This document draws attention to terminology that may cause confusion or perpetuate stigma around substance use disorders. It is not intended to serve as a glossary of clinical terminology, nor does it offer a comprehensive list of all the potentially stigmatizing words used in association with substance use disorders. Many casual and slang terms are so clearly negative and stigmatizing that they need not be repeated here. In addition, while this document aims to promote non-stigmatizing language in the Federal Government, individuals who have substance use disorders or those in recovery may choose to identify themselves with different terminology.

Executive Branch agencies are encouraged to consider the importance of language and the terminology discussed below in their communications related to substance use or substance use disorders. (Examples of communications developed by agencies include grants, contracts, fact sheets, reports and publications, press releases, presentations, newsletters, web-based [including social media], and other materials). 

Substance Use Disorder

The current Diagnostic and Statistical Manual of Mental Disorders replaced older categories of substance “abuse” and “dependence” with a single classification of “substance use disorder.”  Alternatives include “misuse” or “unhealthy/harmful use” of a substance. 

Similarly, terms such as “drug habit” inaccurately imply that a person is choosing to use substances or can choose to stop. However, science shows that a substance use disorder is a chronic brain disease. “Substance use disorder” is the clinically accurate term.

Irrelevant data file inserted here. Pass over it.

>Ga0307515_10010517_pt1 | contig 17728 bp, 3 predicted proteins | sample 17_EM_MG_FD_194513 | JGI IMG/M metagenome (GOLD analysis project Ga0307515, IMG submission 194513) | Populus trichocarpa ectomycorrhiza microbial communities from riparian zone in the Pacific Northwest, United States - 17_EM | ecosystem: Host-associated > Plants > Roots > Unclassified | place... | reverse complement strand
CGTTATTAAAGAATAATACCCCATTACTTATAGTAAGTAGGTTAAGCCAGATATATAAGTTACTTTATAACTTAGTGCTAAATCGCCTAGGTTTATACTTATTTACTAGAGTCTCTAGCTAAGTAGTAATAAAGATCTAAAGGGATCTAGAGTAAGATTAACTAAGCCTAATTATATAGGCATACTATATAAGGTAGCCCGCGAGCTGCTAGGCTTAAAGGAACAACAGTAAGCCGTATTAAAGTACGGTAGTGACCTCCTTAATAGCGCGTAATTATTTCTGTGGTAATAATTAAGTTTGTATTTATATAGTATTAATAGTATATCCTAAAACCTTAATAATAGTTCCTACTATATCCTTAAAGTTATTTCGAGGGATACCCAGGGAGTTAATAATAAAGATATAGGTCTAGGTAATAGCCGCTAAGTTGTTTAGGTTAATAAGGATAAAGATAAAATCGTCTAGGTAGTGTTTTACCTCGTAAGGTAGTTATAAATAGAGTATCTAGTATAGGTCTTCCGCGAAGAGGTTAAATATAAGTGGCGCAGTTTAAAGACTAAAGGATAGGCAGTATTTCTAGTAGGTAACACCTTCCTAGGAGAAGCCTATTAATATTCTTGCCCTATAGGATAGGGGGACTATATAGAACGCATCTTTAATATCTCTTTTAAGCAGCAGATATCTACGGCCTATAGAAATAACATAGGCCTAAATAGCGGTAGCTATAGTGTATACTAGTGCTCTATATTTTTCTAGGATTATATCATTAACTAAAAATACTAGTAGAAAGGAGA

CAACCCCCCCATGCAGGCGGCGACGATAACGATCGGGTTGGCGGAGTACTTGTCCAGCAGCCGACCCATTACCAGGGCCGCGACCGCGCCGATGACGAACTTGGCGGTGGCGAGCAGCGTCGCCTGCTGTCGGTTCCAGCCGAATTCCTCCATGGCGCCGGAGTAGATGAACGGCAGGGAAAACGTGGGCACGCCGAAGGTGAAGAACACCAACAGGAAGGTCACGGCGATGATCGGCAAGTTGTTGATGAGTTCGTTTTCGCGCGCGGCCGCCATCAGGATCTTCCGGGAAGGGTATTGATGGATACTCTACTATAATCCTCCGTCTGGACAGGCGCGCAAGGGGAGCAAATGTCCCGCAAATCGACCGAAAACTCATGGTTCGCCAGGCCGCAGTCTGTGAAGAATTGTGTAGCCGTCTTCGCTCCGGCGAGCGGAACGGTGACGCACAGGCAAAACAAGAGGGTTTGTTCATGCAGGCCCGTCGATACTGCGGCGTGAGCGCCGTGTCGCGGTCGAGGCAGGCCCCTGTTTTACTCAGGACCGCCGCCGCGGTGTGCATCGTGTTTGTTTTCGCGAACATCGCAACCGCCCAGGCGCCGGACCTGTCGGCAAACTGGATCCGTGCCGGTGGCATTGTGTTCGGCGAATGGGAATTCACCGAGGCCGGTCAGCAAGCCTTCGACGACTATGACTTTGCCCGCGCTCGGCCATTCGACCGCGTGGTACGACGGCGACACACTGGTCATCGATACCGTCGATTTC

Person with a Substance Use Disorder

Person-first language is the accepted standard for discussing people with disabilities and/or chronic conditions.  Research shows that use of the terms “abuse” and “abuser” negatively affects perceptions and judgments about people with substance use disorders, including whether they should receive punishment rather than medical care for their disease.4,5  Terms such as “addict” and “alcoholic” can have similar effects.  As a result, terms such as person with a substance (or replace with specific substance) use disorder are preferred.

Person in Recovery

Various terms are used colloquially to label people with substance use disorders, including the terms “clean” and “dirty.”  Clinically accurate, non-stigmatizing terminology that is similar to how we describe other medical conditions is strongly preferred.7-9   Instead of “clean,” the terms  “negative” (for a toxicology screen) or “person in recovery” or “not currently using substances” are preferred when describing a person.  Instead of “dirty,” the term “positive” (for a toxicology screen) or “a person who is currently using substances” may be used.

Medication Assisted Treatment

With respect to the use of medications in the treatment of substance use disorders, the terms “replacement” and “substitution” have been used to imply that medications merely “substitute” one drug or “one addiction” for another.  This runs counter to the evidence that medication-assisted treatment improves outcomes for patients.10,11,12,13   Preferred terms include “medication-assisted treatment” or “medicine/medication,” or simply “treatment.”9

[*]   Throughout this document, the expression “substance misuse and substance use disorders” refers to all of the following: alcohol consumption that exceeds the National Institute on Alcohol Abuse and Alcoholism’s “low-risk” guidelines for developing alcohol use disorder; underage drinking; drinking during pregnancy; any use of illegal drugs; any non-medical use of prescription medication; and, alcohol or other drug use disorder.